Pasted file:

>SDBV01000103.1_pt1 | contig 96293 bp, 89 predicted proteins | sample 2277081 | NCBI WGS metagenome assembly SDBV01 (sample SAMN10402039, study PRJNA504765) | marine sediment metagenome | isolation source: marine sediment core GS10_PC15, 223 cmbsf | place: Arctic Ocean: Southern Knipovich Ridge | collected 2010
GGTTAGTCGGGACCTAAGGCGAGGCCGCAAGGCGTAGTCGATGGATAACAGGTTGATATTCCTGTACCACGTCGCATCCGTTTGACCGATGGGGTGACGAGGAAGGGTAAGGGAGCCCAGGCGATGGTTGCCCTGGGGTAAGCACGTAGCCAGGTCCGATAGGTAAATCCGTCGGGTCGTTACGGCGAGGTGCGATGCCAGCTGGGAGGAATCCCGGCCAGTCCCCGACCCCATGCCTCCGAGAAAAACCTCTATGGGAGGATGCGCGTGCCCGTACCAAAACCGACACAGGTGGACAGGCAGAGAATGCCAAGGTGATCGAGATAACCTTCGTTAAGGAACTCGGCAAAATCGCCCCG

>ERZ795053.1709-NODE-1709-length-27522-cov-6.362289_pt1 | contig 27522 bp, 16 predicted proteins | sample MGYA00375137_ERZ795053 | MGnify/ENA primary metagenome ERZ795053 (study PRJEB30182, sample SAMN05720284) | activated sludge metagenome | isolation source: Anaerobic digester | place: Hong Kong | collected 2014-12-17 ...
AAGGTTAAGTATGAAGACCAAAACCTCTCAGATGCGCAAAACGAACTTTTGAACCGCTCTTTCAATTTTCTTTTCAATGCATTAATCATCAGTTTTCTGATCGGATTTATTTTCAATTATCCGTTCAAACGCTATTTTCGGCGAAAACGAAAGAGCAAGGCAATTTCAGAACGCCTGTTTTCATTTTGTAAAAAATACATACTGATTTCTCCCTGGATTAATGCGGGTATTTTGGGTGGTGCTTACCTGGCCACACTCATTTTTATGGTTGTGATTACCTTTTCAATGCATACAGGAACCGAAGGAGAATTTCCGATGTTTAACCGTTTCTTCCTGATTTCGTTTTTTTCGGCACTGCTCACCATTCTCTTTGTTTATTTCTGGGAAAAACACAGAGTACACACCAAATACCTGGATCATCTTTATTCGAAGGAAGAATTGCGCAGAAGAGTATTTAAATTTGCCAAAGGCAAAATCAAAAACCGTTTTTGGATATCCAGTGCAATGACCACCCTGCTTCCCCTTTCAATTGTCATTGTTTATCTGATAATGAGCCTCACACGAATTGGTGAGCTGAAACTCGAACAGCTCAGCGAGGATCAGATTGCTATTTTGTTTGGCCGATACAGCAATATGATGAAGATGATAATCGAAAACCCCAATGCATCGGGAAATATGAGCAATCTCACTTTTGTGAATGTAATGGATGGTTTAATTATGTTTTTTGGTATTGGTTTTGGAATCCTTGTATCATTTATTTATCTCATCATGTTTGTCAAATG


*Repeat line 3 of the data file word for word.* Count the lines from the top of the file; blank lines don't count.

>ERZ795053.1709-NODE-1709-length-27522-cov-6.362289_pt1 | contig 27522 bp, 16 predicted proteins | sample MGYA00375137_ERZ795053 | MGnify/ENA primary metagenome ERZ795053 (study PRJEB30182, sample SAMN05720284) | activated sludge metagenome | isolation source: Anaerobic digester | place: Hong Kong | collected 2014-12-17 ...